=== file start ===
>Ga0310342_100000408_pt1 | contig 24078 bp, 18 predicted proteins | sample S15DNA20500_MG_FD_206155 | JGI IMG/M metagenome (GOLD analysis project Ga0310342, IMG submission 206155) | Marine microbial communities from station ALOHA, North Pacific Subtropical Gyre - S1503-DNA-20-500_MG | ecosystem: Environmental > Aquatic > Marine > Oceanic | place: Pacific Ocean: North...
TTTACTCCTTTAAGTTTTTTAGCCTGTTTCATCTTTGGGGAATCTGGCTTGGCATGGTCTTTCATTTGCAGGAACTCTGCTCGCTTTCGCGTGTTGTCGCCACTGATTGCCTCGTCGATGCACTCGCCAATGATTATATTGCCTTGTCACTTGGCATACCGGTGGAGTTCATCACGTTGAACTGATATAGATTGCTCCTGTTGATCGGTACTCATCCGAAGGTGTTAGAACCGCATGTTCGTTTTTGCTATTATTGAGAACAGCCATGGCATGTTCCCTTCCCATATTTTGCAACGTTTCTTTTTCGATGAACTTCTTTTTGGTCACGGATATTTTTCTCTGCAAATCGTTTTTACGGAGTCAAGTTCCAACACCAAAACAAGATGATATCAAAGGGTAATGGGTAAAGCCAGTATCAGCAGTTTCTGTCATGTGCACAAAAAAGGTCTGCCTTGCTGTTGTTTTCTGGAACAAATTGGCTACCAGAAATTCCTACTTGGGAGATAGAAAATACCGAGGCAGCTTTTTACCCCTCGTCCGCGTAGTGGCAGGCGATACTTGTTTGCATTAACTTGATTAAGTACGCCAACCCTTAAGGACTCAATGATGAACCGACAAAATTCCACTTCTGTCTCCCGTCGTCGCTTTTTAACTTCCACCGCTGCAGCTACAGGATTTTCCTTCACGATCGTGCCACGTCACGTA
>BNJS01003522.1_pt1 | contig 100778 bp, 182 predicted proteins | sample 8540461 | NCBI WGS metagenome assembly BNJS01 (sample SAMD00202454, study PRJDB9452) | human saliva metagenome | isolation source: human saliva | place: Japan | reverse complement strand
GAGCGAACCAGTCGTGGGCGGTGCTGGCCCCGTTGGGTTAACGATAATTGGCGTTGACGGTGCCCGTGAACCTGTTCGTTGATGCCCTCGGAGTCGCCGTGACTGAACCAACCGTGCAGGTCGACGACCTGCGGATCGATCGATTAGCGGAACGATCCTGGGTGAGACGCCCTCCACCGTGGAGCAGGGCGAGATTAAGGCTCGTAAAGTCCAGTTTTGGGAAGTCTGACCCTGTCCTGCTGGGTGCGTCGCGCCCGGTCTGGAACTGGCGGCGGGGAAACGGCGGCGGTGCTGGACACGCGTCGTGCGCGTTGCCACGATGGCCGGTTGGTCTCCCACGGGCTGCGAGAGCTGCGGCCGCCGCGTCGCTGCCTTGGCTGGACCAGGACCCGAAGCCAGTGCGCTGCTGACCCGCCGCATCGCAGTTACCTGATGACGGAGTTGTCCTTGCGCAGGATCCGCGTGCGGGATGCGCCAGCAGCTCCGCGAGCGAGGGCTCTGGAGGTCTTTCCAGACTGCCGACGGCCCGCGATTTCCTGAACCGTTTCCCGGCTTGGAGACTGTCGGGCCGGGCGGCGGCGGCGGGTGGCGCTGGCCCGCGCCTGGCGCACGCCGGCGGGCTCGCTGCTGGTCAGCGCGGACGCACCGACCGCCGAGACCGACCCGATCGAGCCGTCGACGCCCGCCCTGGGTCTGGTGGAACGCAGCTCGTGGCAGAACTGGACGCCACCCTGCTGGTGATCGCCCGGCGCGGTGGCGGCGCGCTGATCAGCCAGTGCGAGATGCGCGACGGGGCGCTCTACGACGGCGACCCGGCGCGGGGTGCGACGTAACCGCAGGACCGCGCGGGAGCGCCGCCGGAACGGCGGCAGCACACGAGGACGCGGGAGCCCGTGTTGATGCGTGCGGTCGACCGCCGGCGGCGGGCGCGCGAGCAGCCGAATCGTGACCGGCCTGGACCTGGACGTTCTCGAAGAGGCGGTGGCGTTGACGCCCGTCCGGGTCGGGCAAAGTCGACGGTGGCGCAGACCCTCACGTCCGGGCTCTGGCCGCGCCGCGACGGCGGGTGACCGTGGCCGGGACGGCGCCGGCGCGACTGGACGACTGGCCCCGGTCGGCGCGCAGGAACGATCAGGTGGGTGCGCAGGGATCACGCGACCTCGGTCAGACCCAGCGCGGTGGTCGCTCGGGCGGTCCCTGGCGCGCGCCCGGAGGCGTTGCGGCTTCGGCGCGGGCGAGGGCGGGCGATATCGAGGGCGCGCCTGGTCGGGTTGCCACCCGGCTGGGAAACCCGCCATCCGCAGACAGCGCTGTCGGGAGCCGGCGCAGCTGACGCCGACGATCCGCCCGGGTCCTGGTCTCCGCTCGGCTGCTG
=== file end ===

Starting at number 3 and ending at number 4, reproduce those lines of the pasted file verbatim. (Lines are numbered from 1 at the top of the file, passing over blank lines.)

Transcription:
>BNJS01003522.1_pt1 | contig 100778 bp, 182 predicted proteins | sample 8540461 | NCBI WGS metagenome assembly BNJS01 (sample SAMD00202454, study PRJDB9452) | human saliva metagenome | isolation source: human saliva | place: Japan | reverse complement strand
GAGCGAACCAGTCGTGGGCGGTGCTGGCCCCGTTGGGTTAACGATAATTGGCGTTGACGGTGCCCGTGAACCTGTTCGTTGATGCCCTCGGAGTCGCCGTGACTGAACCAACCGTGCAGGTCGACGACCTGCGGATCGATCGATTAGCGGAACGATCCTGGGTGAGACGCCCTCCACCGTGGAGCAGGGCGAGATTAAGGCTCGTAAAGTCCAGTTTTGGGAAGTCTGACCCTGTCCTGCTGGGTGCGTCGCGCCCGGTCTGGAACTGGCGGCGGGGAAACGGCGGCGGTGCTGGACACGCGTCGTGCGCGTTGCCACGATGGCCGGTTGGTCTCCCACGGGCTGCGAGAGCTGCGGCCGCCGCGTCGCTGCCTTGGCTGGACCAGGACCCGAAGCCAGTGCGCTGCTGACCCGCCGCATCGCAGTTACCTGATGACGGAGTTGTCCTTGCGCAGGATCCGCGTGCGGGATGCGCCAGCAGCTCCGCGAGCGAGGGCTCTGGAGGTCTTTCCAGACTGCCGACGGCCCGCGATTTCCTGAACCGTTTCCCGGCTTGGAGACTGTCGGGCCGGGCGGCGGCGGCGGGTGGCGCTGGCCCGCGCCTGGCGCACGCCGGCGGGCTCGCTGCTGGTCAGCGCGGACGCACCGACCGCCGAGACCGACCCGATCGAGCCGTCGACGCCCGCCCTGGGTCTGGTGGAACGCAGCTCGTGGCAGAACTGGACGCCACCCTGCTGGTGATCGCCCGGCGCGGTGGCGGCGCGCTGATCAGCCAGTGCGAGATGCGCGACGGGGCGCTCTACGACGGCGACCCGGCGCGGGGTGCGACGTAACCGCAGGACCGCGCGGGAGCGCCGCCGGAACGGCGGCAGCACACGAGGACGCGGGAGCCCGTGTTGATGCGTGCGGTCGACCGCCGGCGGCGGGCGCGCGAGCAGCCGAATCGTGACCGGCCTGGACCTGGACGTTCTCGAAGAGGCGGTGGCGTTGACGCCCGTCCGGGTCGGGCAAAGTCGACGGTGGCGCAGACCCTCACGTCCGGGCTCTGGCCGCGCCGCGACGGCGGGTGACCGTGGCCGGGACGGCGCCGGCGCGACTGGACGACTGGCCCCGGTCGGCGCGCAGGAACGATCAGGTGGGTGCGCAGGGATCACGCGACCTCGGTCAGACCCAGCGCGGTGGTCGCTCGGGCGGTCCCTGGCGCGCGCCCGGAGGCGTTGCGGCTTCGGCGCGGGCGAGGGCGGGCGATATCGAGGGCGCGCCTGGTCGGGTTGCCACCCGGCTGGGAAACCCGCCATCCGCAGACAGCGCTGTCGGGAGCCGGCGCAGCTGACGCCGACGATCCGCCCGGGTCCTGGTCTCCGCTCGGCTGCTG